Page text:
Why have the Turkey-Syria earthquakes been so deadly?
Rapid and unregulated urbanisation is one of the factors that make cities ‘critically vulnerable’ to natural hazards.
Powerful earthquakes sent multi-story buildings crumbling to the ground in parts of Turkey and Syria, killing thousands of people as rescue operations continue.
Two major fault lines along the Anatolian Plate have generated a number of big quakes. The initial magnitude 7.8 tremor on Monday morning, which was followed by a magnitude 7.6 quake hours later, had the same magnitude as one that killed about 30,000 people in 1939 in northeastern Turkey.
A magnitude 7.4 earthquake struck the western city of Izmit in 1999 when more than 17,000 people died.
Experts say several factors have compounded the seismic event. “One of the reasons why the number of casualties has been so high is the poor quality of the buildings,” Mustafa Erdik, professor at Bogazici University’s Kandilli Observatory and Earthquake Research Institute in Istanbul, told Al Jazeera.
Turkey’s National Earthquake Strategy and Action Plan (PDF) for 2012 to 2023 highlighted how massive and rapid migration during the 1950s led to poorly supervised urban development, making cities “critically vulnerable” to natural hazards.
Structural geology expert Chris Elders explains why the magnitude 7.8 earthquake in southeast Turkey and northern Syria has caused such devastation ⤵️ pic.twitter.com/68mrYeDGDS
— Al Jazeera English (@AJEnglish) February 6, 2023
After the earthquake in 1999, Turkey’s institutions recognised an urgent need to reduce the risks in a quake-prone country, and the following year, legislation was approved to enforce mandatory design checks and construction inspections on all buildings.
Buildings constructed according to earthquake-resistant design codes, however, are still in the minority. “Those that have collapsed date prior to the year 2000,” Erdik said.
More than 5,600 buildings across southeastern Turkey had collapsed, according to the country’s disaster agency.
At least two hospitals, one in Hatay and one in Iskenderun, were among them, said Al Jazeera’s Istanbul correspondent Sinem Koseoglu.
She added the large size of many multistorey buildings was complicating rescue efforts as violent aftershocks were still being registered.
Another reason for the high casualty figures is the time the first tremor hit. It struck as people slept at 4:17am (01:17 GMT) and trapped many under rubble.
Turkish authorities measured another earthquake at magnitude 7.6 at 1:24pm (10:24 GMT) four kilometres (2.5 miles) south-southeast of the town of Ekinozu in Kahramanmaras, where the magnitude 7.8 earthquake hit hours earlier.
Live local media footage showed more buildings collapsing in the town of Malatya during the latest massive quake.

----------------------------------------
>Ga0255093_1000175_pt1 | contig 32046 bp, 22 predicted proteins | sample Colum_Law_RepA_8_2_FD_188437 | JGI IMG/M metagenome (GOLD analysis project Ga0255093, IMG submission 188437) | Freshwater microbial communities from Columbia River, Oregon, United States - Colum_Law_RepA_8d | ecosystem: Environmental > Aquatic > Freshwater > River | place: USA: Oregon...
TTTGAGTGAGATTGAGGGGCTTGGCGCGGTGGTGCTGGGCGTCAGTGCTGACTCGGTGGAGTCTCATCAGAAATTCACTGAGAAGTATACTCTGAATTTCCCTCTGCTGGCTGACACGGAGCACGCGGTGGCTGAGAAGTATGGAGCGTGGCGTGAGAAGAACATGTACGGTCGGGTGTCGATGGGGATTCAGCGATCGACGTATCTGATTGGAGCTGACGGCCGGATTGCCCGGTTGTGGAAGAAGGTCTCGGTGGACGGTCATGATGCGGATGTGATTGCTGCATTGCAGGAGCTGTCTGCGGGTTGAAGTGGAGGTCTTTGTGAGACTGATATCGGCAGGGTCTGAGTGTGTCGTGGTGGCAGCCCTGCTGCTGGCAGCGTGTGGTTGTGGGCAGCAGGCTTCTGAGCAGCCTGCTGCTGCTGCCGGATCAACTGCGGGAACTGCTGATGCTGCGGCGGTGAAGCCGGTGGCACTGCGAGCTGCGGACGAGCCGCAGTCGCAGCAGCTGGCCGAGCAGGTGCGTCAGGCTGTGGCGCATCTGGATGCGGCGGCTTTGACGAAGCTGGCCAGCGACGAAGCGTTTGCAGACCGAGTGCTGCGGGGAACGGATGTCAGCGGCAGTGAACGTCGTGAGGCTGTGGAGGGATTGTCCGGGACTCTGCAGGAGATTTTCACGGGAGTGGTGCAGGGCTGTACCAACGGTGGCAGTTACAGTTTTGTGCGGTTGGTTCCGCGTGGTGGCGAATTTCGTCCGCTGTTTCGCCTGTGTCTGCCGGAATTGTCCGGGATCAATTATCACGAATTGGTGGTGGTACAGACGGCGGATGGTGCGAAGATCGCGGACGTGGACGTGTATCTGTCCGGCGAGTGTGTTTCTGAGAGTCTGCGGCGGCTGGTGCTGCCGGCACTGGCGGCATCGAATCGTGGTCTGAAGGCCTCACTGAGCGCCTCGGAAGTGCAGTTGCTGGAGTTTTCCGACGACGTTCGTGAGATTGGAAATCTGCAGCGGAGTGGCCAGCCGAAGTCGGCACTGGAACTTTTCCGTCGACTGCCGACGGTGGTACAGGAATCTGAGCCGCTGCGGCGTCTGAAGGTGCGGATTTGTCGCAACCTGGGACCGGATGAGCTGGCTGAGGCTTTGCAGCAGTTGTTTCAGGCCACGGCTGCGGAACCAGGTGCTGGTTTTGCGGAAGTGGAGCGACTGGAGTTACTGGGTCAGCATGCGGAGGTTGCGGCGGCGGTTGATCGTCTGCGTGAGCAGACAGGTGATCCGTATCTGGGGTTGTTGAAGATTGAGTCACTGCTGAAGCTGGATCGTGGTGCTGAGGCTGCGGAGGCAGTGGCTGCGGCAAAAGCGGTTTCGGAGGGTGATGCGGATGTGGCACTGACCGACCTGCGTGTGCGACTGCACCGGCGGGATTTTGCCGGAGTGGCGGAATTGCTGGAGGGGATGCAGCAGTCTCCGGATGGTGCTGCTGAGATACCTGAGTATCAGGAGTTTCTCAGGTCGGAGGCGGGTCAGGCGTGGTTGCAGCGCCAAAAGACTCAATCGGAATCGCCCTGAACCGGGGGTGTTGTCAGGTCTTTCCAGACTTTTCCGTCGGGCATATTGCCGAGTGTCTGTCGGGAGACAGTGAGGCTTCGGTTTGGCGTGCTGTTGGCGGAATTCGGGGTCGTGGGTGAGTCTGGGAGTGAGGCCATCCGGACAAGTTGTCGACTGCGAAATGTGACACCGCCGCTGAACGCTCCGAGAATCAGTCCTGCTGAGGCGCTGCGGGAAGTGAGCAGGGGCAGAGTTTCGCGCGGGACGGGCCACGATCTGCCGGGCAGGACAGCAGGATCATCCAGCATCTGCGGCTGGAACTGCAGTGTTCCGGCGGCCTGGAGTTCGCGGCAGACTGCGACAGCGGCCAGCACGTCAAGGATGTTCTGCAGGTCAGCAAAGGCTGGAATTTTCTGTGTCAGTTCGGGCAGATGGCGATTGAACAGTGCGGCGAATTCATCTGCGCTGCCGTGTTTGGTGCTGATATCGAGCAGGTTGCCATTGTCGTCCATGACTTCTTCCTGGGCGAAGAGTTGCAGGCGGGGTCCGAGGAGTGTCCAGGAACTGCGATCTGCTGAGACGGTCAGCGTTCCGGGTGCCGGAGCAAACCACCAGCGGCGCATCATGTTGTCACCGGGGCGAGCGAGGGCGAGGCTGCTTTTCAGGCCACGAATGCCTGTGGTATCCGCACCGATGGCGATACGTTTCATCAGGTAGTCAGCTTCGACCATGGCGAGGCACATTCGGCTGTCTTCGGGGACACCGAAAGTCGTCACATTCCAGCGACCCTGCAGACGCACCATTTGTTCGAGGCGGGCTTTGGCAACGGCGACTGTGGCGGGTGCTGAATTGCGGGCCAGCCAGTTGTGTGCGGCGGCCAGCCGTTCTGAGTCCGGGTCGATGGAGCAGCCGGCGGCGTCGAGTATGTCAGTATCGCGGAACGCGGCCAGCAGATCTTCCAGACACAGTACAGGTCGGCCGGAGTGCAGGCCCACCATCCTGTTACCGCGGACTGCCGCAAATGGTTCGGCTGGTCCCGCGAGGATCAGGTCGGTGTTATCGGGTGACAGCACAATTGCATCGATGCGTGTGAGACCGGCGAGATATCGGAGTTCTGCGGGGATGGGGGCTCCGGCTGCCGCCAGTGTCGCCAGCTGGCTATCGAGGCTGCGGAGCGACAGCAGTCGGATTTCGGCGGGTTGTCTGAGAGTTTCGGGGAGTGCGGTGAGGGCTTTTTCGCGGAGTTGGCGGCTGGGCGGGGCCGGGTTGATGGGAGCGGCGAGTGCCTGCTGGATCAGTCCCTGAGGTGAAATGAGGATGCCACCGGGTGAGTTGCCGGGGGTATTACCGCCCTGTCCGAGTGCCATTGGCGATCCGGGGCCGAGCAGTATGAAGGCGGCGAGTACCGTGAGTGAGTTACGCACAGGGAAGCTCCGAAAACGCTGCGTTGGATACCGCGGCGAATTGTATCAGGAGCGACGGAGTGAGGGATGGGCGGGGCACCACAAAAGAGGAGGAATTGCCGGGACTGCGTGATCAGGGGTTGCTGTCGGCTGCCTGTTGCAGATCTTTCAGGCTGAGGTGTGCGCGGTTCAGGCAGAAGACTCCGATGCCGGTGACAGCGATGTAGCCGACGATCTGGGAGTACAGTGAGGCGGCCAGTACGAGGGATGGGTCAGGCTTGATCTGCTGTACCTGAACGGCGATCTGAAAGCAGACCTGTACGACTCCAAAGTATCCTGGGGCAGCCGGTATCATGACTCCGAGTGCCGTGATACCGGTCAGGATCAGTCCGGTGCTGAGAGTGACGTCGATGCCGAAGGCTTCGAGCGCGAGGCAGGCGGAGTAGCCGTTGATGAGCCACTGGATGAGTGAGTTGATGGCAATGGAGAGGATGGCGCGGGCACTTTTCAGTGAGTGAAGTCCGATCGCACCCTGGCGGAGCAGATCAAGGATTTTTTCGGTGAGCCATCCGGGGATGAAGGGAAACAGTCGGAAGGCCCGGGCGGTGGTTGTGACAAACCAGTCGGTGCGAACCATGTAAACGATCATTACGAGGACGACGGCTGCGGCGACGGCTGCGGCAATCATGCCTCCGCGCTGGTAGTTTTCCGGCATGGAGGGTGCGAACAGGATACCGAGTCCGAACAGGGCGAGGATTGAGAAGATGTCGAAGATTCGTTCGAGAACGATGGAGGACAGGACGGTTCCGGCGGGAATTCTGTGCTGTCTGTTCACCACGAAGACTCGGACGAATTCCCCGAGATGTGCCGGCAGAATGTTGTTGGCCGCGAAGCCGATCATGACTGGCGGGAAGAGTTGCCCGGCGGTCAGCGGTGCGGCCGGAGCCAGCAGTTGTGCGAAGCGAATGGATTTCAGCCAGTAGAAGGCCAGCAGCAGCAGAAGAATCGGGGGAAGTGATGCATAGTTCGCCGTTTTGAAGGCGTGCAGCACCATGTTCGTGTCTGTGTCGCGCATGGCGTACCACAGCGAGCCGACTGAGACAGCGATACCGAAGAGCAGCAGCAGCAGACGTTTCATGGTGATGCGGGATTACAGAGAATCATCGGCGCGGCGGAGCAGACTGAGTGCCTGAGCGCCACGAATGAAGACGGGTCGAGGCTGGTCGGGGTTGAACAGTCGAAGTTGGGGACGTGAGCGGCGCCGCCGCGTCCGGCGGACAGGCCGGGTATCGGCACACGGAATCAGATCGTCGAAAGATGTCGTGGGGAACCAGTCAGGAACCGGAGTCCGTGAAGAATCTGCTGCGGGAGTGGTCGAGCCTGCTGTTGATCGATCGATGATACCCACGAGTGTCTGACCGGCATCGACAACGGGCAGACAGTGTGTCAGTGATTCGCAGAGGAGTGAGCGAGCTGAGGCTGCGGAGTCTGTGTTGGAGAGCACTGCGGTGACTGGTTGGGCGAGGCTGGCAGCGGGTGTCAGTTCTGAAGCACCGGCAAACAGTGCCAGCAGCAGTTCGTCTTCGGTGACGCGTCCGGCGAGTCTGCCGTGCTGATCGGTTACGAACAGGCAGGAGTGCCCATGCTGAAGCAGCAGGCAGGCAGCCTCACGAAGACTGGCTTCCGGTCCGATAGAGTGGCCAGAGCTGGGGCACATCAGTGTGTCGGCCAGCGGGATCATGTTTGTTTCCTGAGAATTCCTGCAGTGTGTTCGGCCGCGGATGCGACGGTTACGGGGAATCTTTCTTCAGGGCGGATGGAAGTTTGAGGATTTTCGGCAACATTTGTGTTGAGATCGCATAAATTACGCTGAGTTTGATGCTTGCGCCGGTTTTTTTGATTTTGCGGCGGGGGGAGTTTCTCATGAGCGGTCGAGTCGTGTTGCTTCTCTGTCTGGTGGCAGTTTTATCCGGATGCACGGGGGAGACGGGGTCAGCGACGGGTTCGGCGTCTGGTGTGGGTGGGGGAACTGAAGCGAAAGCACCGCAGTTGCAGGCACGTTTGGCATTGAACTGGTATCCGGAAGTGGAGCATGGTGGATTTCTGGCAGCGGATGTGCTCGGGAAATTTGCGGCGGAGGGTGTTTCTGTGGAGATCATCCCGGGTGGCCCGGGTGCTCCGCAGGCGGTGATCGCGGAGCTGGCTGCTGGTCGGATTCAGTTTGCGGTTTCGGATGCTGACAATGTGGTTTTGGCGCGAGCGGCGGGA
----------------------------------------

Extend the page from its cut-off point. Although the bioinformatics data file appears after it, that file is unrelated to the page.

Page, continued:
Modern buildings were not the only ones damaged. The Gaziantep castle, which dates back to the Hittite kingdom and was expanded under the Roman Empire, has partially collapsed.
Video posted by local media showed parts of the castle tumbling down to the road below.
The Turkish government has declared a level 4 state of emergency, which includes a call for international assistance as well as the mobilisation of all national forces.
Chris Elders, professor at Australia’s Curtin University, said the depth of the initial earthquake at about 18km (11 miles) also contributed to making it particularly devastating.
At a shallow depth, he said, “the energy that’s released by the earthquake will be felt quite close to the surface with much greater intensity than if it was deeper in the crust.”
Naci Gorur, a seismologist at Turkey’s Academy of Sciences, urged local officials to immediately check the region’s dams for cracks to avert potentially catastrophic flooding.
Syria lacks resources to respond to emergency
In neighbouring Syria, buildings were reported to have collapsed in a swathe along the Turkish border extending from Aleppo and Hama to the Turkish city of Diyarbakir, more than 330km (200 miles) to the northeast.
Humanitarian organisations feared the current death toll in Syria could rise as rescue teams are severely underequipped to respond to the emergency.
“The machines are old, and there are not enough excavators to help,” Mey Al Sayegh, spokesperson for the International Federation of Red Cross and Red Crescent Societies, told Al Jazeera.
Tanya Evans, Syria director for the International Rescue Committee, said the quake was “yet another devastating blow to so many vulnerable populations already struggling after years of conflict”.
Initial reports from her staff on the ground indicated that the impact has been devastating in areas where a high number of displaced and vulnerable families are living, just as the country is hit by a snowstorm and temperatures plummet.
“This earthquake will only increase the quantity and severity of needs on the ground,” Evans said.